Michigan basketball team's practices have been more intense than games, in some instances
ANN ARBOR -- The Michigan basketball team is beating its opponents by an average of 20.4 points per game.
Four times this season, the third-ranked Wolverines have scored wins by 30 points or more.
Michigan has had a few easy-breathing games on its way to the program's first 9-0 start in 24 years. But the days in between those games have been anything but simple, according to players.
"I would say practice is the hardest part about everything," Michigan freshman forward Glenn Robinson III said Monday. "Practices are way harder than the games."
At this point, Michigan coach John Beilein is using a rotation that features nine to 10 players every game.
And, since there's only 40 minutes to spread around, the eternal struggle for playing time on the No. 3 team in America has turned his practices into fierce battle sessions so far this season.
Possibly the most intense, most competitive practices he's ever coached during his 35-year run in college basketball.
"Everybody knows that we're watching everything, because that's how we dole out the minutes," Beilein said. "When you can go with eight that are really competing for playing time, that really makes a difference.
"When you go 5 on 5, you've got four on each side that are really fighting for playing time."
Michigan's talent level doesn't hurt its practice habits, either. The Wolverines have more talent on their roster than at any other point of Beilein's tenure at Michigan, and currently, its two best players have been leading the way when it comes to setting of an example of how to practice.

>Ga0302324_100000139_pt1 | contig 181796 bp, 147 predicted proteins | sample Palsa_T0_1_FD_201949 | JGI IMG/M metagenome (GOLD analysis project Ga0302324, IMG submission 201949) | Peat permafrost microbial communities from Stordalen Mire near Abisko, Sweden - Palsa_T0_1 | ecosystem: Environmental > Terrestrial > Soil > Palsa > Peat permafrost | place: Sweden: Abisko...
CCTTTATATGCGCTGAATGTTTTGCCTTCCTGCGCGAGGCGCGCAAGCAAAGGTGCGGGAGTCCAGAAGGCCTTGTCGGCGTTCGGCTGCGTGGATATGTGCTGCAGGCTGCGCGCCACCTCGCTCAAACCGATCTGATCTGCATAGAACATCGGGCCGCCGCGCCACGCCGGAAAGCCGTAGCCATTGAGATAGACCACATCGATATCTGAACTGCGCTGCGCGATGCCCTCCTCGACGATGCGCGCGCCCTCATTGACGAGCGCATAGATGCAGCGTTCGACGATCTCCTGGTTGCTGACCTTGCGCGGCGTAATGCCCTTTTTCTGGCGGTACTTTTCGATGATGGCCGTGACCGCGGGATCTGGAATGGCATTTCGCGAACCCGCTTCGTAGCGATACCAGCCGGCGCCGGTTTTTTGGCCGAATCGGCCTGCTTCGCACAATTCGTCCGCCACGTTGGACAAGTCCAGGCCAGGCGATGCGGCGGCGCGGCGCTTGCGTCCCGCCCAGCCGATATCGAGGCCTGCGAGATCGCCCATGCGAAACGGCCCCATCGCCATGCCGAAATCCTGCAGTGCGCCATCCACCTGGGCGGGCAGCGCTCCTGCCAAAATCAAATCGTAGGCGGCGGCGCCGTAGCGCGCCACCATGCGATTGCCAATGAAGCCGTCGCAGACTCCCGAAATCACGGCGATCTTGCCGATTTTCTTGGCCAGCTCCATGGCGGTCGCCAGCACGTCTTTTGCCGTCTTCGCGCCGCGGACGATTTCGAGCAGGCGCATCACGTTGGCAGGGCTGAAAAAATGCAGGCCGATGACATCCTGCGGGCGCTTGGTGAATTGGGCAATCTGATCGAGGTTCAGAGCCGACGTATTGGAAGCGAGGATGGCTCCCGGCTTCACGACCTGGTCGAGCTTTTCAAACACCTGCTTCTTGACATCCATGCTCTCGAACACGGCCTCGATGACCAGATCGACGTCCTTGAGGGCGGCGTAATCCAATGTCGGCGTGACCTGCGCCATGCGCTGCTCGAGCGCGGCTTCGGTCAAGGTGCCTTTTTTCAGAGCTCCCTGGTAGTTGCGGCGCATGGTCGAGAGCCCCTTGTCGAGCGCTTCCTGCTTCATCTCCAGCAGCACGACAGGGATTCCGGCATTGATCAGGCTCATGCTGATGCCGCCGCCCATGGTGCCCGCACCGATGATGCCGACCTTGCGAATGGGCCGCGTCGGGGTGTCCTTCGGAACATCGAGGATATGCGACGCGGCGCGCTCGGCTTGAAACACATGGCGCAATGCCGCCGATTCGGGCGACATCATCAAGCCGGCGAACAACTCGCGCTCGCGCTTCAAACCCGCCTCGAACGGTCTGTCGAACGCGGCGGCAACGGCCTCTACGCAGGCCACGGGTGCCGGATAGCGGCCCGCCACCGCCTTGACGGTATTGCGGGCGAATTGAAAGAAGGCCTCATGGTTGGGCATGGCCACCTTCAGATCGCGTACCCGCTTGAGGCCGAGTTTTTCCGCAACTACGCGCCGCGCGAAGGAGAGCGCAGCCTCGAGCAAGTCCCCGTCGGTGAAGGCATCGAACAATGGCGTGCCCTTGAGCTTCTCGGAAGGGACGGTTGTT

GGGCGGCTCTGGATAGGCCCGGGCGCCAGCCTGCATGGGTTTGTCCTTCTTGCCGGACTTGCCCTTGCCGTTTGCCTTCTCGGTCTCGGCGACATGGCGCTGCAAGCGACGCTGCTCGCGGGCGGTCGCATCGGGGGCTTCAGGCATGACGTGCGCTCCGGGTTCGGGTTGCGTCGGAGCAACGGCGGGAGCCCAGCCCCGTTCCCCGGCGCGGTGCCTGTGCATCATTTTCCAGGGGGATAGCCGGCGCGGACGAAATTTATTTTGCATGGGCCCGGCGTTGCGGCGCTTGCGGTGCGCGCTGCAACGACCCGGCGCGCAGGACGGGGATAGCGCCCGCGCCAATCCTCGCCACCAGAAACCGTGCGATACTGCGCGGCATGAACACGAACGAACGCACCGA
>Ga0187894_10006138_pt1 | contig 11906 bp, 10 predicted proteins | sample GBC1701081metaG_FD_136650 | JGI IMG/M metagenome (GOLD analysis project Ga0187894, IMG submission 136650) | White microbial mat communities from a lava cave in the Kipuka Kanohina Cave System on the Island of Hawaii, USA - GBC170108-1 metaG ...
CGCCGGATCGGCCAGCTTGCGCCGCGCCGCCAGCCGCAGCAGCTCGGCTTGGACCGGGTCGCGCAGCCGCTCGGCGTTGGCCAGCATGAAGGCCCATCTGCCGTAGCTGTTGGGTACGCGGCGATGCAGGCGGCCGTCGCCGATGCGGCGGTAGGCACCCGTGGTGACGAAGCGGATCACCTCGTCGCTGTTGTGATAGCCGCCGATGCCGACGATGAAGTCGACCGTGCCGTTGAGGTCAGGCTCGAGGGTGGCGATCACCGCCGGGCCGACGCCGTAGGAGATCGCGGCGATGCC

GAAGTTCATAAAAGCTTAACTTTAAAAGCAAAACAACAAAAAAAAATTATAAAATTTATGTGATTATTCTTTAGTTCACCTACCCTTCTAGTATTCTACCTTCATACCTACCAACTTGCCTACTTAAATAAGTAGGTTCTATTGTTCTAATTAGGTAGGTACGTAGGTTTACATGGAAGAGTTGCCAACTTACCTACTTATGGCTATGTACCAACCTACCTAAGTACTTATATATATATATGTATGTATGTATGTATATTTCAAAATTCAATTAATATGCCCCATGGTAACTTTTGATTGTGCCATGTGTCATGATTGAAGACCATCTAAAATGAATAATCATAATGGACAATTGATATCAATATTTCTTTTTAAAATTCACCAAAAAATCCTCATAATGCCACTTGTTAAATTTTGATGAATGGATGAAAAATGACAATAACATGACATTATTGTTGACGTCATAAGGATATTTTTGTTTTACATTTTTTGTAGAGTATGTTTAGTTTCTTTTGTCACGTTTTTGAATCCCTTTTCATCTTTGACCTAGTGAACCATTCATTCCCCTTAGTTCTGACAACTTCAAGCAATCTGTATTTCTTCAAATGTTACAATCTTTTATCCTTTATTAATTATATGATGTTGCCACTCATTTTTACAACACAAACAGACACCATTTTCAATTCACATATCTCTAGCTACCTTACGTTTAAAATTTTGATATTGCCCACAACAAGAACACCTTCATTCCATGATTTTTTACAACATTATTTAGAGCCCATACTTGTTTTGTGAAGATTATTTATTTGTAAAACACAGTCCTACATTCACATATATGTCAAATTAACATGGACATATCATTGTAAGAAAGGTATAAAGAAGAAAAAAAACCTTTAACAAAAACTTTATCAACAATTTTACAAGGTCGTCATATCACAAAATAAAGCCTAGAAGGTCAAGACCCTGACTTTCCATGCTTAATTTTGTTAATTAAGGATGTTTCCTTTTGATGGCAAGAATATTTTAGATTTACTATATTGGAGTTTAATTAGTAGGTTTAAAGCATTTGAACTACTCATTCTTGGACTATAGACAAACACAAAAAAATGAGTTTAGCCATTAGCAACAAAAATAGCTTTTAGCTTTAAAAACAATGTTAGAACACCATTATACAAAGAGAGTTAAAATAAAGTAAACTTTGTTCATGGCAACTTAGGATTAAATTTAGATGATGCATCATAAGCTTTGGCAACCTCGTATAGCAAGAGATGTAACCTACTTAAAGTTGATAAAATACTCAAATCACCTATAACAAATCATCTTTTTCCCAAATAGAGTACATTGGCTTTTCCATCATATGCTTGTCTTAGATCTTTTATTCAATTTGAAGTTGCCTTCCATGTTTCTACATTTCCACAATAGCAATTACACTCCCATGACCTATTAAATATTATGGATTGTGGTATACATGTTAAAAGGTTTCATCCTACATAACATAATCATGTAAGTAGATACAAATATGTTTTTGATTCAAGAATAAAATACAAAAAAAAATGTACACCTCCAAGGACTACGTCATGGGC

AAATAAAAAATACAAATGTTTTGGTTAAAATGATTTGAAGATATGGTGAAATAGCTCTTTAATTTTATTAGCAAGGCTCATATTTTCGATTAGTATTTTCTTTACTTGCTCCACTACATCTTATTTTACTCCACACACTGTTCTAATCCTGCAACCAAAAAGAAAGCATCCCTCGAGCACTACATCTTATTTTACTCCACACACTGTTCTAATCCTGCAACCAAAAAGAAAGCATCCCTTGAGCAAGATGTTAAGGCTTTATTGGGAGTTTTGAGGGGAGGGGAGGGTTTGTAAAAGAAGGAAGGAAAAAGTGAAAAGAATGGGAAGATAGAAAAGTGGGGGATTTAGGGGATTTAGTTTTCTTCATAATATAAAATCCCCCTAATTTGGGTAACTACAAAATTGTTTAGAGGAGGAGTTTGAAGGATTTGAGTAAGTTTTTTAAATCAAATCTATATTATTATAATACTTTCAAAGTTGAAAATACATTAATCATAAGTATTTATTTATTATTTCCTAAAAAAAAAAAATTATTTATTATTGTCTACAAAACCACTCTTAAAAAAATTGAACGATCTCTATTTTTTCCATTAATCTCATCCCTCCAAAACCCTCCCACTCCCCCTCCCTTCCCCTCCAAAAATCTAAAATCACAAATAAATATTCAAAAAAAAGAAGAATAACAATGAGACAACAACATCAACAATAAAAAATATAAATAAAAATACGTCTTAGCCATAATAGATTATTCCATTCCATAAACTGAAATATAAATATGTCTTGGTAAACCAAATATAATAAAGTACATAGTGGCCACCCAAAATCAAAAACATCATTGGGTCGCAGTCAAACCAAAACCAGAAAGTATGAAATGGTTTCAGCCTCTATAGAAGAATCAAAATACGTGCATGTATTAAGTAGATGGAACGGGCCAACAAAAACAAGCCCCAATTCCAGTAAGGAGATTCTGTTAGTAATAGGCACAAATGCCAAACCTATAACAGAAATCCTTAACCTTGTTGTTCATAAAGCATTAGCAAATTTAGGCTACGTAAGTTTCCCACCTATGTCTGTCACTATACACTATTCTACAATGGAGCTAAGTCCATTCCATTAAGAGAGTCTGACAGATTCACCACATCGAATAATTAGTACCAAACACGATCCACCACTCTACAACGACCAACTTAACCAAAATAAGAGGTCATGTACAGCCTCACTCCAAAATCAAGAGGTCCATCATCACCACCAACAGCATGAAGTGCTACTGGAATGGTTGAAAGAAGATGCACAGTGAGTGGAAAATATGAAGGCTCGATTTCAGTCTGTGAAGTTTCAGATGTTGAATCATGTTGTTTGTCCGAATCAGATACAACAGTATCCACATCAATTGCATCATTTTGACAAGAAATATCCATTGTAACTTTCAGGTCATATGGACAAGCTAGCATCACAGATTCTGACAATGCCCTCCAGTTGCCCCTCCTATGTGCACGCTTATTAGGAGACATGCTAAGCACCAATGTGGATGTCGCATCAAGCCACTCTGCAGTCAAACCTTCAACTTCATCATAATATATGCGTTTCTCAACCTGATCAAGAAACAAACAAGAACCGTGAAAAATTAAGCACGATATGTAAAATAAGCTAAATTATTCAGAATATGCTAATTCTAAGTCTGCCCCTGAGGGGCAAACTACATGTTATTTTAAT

Of everyone fighting for minutes each day, Beilein says the two players with the least to worry about -- Trey Burke and Tim Hardaway Jr. -- seem to go harder than everyone else. Which, naturally, ramps up the intensity of the entire workout.
"It's like Zack (Novak) and Stu (Douglass) all over again," Beilein said. "(Burke and Hardaway) go at each other. When we go 1 on 1, they're going at each other quite a bit. And it's really good.
"And I tell them, you don't have many situations like this, with this type of talent and intensity going at each other every day."
With the Big Ten seeming to stand alone as the top conference in college basketball this season, it stands to reason that the notion of practices being harder than games will go away rather quickly.
But, on Tuesday, Michigan hosts Binghamton. The Wolverines are a 38-point favorite.
There's a good chance that Monday's 5 on 5 scrimmage workout will be a more hotly-contested situation.
"We're tough competitors, and everybody out here wants to win," Robinson said. "To me, practices are tougher (right now)."
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